In my own newly famous city of Charlottesville, Virginia, as well as in Berkeley, Boston, Gainesville, Middlebury, and an increasing number of other locations, individuals and groups engaging in constitutionally protected acts of speaking, marching, parading, protesting, rallying, and demonstrating have become targets for often-large groups of often-disruptive counterprotesters. And although most of the contemporary events have involved neo-Nazi, Ku Klux Klan, and other white supremacist speakers who are met with opposition from audiences on the political left, it has not always been so. Indeed, what we now identify as the problem of the hostile audience has often involved more sympathetic speakers confronted by less sympathetic audiences. Yet although the issue is hardly of recent vintage, contemporary events have highlighted the importance of reviewing the relevant constitutional doctrine and of thinking again and anew about how, if at all, the government and the law should respond to the disruptive audience. Indeed, the immediacy of the issue is exacerbated by the way in which existing legal doctrine on the question is less clear than is often supposed. It is now widely believed that restricting the speaker on account of the actual or predicted hostile and potentially violent reaction of the audience gets our First Amendment priorities backward. But it is hardly clear that this belief was ever correct, and, even if it were, it is even less clear that it is sufficient to deal with the constitutional and policy complexities of many of the contemporary encounters. It seems appropriate now to revisit this problem of the hostile audience, not so much to urge a change in existing understandings and legal doctrine as to emphasize how many open questions still remain, and how current events might bear on possible answers to these questions.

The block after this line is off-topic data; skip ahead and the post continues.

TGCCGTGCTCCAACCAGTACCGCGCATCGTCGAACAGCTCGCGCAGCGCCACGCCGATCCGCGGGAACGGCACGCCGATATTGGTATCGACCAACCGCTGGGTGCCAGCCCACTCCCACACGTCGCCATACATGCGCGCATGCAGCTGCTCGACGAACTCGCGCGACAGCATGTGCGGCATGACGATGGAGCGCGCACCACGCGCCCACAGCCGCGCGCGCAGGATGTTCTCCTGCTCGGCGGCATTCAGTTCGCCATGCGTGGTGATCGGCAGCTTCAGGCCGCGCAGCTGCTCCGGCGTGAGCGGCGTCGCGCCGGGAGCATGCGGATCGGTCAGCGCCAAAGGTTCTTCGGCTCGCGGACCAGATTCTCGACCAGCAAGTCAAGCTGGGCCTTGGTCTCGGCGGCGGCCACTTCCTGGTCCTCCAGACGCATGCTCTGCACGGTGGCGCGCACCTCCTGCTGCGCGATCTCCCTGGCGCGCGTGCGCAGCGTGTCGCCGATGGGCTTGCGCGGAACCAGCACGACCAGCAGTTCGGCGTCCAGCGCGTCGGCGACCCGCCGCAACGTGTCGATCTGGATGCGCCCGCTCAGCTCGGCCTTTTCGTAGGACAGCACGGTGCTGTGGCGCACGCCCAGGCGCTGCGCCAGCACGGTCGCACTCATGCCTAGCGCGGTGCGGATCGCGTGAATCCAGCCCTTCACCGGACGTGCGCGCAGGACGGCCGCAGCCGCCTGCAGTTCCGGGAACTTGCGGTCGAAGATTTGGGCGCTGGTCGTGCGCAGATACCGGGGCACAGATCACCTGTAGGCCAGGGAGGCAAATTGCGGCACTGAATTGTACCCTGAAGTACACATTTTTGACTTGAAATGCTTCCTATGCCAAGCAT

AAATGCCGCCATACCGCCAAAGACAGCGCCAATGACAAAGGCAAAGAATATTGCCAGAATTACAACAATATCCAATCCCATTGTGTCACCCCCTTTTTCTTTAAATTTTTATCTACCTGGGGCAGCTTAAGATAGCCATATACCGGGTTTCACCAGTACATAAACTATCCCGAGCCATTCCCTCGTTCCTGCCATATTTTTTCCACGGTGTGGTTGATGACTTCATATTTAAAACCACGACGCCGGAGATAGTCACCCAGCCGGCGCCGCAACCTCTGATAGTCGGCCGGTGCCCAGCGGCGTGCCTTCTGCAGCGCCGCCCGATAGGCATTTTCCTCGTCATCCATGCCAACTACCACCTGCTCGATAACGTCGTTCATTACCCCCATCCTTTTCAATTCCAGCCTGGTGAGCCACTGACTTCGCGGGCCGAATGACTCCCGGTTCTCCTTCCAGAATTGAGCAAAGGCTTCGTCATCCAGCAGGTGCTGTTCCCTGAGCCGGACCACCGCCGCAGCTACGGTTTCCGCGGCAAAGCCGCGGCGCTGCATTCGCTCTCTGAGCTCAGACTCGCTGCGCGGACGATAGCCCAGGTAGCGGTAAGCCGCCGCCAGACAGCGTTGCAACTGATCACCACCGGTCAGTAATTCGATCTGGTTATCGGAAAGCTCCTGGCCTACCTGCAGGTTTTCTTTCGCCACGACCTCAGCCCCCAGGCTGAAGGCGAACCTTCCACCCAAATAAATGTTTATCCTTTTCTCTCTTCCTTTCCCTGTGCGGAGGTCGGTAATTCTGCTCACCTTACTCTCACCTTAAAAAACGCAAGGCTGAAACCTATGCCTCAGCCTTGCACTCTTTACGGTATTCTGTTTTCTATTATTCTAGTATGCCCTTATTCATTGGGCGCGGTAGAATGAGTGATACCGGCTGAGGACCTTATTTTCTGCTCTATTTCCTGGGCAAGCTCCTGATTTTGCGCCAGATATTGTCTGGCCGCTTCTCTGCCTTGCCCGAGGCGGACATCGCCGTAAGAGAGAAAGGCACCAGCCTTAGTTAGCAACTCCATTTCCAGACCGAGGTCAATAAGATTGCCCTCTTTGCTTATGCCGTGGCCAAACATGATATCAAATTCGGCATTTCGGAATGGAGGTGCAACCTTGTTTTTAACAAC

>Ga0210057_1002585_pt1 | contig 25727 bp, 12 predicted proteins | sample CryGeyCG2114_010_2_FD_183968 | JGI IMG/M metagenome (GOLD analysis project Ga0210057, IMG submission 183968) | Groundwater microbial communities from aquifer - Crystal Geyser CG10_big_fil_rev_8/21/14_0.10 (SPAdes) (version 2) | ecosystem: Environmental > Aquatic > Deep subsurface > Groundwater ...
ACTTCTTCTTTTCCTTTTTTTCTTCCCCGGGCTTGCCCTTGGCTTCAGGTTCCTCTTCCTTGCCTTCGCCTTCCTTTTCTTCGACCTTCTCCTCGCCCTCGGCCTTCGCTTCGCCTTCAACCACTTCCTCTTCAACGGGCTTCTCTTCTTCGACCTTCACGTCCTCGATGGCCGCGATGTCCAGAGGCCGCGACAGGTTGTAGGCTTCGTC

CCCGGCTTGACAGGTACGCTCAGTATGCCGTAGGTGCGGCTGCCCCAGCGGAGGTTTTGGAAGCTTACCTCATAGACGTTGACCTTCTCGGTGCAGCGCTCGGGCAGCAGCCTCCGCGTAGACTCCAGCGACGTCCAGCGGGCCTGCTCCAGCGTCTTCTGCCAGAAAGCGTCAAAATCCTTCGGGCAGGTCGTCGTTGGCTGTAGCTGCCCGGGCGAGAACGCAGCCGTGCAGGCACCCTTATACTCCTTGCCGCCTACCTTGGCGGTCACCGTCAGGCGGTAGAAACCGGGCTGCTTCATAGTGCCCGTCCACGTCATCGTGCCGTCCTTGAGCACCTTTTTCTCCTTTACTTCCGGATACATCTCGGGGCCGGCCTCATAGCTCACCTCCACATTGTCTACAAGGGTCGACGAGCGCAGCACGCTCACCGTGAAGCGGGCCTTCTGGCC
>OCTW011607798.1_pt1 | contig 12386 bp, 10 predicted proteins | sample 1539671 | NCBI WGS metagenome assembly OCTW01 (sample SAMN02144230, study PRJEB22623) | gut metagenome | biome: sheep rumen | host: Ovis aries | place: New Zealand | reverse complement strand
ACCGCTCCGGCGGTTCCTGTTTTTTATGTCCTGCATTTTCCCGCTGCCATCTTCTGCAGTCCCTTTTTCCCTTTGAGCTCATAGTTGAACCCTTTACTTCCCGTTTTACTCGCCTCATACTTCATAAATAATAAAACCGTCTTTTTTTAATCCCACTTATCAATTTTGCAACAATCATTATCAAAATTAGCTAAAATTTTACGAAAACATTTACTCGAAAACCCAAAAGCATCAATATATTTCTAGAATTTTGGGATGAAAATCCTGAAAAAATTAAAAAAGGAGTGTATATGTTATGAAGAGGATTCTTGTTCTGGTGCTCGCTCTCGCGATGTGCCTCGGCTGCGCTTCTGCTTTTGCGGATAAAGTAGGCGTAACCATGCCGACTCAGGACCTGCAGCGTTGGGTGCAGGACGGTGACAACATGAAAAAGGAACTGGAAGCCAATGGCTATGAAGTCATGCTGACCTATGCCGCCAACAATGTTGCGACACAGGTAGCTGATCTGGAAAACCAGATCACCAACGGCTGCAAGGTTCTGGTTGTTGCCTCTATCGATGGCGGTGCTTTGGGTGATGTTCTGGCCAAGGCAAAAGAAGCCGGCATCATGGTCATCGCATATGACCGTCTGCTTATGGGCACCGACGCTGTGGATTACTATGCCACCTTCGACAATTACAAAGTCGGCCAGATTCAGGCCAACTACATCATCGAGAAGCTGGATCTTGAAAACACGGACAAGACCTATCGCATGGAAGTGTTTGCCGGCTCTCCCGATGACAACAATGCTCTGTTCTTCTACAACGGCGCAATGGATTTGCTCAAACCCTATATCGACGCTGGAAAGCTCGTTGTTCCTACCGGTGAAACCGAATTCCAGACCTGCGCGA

Costs and Challenges of the Hostile Audience,
Notre Dame L. Rev.
Available at: https://scholarship.law.nd.edu/ndlr/vol94/iss4/6